Sugarcane growing estates in Zimbabwe include, Triangle, Hippo Valley, Mkwasine including Chapiwa (a re-settlement scheme where the farmers have about 10ha each) and Mpapa (a group of 17 farmers with about 35ha each).
Mkwasine Estates is farmed by small scale farmers on a 8,200ha area. The Triangle operation is the biggest sugar operation in Zimbabwe, with crushing capacity of around 2.5m tonnes of cane per year and producing up to 300,000 tonnes of raw sugar per year. In addition, an alcohol plant attached to the sugar factory produces up to 25m litres of industrial grade rectified spirit from molasses annually, for sale predominantly into the regional market.
Hippo Valley, the country’s second largest operation, is listed on the local bourse. The company produces approximately 50% of the local sugar industry output and has a mill with an annual capacity of about 2.4m tonnes of cane at an average cane: sugar ratio of 8:1. Hippo can also produce up to 300,000 tonnes of raw sugar during a year of normal rainfall. In addition to sugar, the mill produces molasses, which is a by-product of the process. Molasses is used as an ingredient for stock feed and for the production of alcohol. The bagasse produced during the milling season is used for the generation of electricity, producing at most 30 megawatts at optimum capacity.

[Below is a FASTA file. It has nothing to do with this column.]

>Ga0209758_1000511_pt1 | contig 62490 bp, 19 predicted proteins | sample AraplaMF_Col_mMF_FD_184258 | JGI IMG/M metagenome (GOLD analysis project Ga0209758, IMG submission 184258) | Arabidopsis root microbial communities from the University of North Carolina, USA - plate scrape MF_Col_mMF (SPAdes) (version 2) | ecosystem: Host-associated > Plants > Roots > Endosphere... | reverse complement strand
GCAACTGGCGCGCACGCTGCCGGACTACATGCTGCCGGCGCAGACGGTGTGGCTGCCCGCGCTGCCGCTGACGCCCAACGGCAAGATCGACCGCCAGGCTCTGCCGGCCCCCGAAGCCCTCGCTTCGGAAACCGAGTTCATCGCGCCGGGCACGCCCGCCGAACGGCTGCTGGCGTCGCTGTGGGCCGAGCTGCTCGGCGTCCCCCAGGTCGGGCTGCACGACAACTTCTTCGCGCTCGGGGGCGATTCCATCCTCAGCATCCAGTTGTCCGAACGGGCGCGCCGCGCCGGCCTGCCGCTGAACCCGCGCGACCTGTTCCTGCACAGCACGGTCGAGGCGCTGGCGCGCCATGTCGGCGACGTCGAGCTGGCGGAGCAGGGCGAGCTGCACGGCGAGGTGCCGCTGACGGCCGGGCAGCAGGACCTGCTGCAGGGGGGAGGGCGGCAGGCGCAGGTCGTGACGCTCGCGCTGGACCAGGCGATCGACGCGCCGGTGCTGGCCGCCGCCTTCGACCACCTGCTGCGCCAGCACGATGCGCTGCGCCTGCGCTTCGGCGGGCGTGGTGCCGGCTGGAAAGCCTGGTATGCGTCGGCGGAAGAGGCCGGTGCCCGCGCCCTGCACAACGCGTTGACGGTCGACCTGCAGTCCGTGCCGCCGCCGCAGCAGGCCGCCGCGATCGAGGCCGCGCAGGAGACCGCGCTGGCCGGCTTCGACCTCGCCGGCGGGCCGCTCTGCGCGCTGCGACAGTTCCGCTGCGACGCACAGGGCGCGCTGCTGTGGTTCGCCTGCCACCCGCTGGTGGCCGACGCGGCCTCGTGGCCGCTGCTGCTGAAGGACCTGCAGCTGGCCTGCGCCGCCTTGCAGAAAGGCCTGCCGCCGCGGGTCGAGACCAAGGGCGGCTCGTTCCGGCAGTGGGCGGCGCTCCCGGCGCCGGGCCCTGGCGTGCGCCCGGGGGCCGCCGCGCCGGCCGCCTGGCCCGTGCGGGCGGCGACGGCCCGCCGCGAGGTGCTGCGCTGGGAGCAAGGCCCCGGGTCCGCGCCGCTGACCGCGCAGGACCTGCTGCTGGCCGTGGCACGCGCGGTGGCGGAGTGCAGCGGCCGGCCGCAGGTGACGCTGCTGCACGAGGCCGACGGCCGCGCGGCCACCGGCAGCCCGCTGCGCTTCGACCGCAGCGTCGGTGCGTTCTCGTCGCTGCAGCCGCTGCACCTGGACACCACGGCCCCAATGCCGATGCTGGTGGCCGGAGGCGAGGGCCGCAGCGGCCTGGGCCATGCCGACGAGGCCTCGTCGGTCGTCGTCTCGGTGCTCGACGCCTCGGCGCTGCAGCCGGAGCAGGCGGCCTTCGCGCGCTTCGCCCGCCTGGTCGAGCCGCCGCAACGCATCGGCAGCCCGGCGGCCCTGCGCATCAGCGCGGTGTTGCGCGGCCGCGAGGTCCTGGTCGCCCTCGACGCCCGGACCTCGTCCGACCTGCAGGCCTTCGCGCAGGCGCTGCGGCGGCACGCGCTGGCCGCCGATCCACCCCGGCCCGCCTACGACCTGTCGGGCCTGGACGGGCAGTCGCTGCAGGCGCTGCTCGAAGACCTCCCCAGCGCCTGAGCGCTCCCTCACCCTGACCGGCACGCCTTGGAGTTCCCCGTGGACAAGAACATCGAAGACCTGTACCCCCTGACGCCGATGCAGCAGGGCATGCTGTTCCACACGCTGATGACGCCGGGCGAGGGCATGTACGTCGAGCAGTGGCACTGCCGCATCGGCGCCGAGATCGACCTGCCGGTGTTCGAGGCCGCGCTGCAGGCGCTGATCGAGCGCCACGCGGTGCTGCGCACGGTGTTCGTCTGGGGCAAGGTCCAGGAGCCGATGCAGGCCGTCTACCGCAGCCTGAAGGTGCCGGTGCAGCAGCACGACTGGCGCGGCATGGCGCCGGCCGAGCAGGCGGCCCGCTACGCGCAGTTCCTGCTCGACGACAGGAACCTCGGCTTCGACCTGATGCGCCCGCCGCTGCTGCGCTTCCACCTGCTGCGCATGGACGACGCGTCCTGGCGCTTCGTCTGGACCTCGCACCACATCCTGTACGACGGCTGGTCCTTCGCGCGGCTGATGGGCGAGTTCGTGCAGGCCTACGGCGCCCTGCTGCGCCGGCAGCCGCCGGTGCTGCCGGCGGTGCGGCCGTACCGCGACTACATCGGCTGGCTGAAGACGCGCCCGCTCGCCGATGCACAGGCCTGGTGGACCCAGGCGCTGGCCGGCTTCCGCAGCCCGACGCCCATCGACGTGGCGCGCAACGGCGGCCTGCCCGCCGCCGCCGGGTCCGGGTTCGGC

There are two stand alone sugar refineries in Zimbabwe, owned by Star Africa Corporation Limited, located in Bulawayo and Harare. The total capacity of the refineries is 260,000 tonnes and these produce white sugar.
Additionally brown sugar is produced by the two sugar mills, Hippo and Triangle.
Sugar pricing varies in accordance with market demand and supply. Several competitor brands also enter the market from the region.
65% of the sugar produced is for the domestic market and the remainder is exported to the region, United States and to the European Union. Exports to the EU for 2009 amounted to about 148,000mt of sugar, while in 2010 USDA estimates total exports will reach 150,000mt. Zimbabwe’s market to the EU is secure for the five years from September 2010 to 2015, implying the country can export duty-free and quota free sugar to the EU subject to the ‘safeguard clause’ of the Economic Partnership Agreement with the EU.
The EU recently set aside EUR45m for the Zimbabwe sugar industry and outgrower productive capacity; of which EUR 9.3m has been approved for disbursement. The funds are meant to arrest the decline in production capacity, re-establish A2 farmers and restore overall industry capacity to 600,000 tonnes under a National Sugar Adaptation Strategy (NSAS).
Nontando Sibanda is an analyst at Imara, the pan-African financial services group.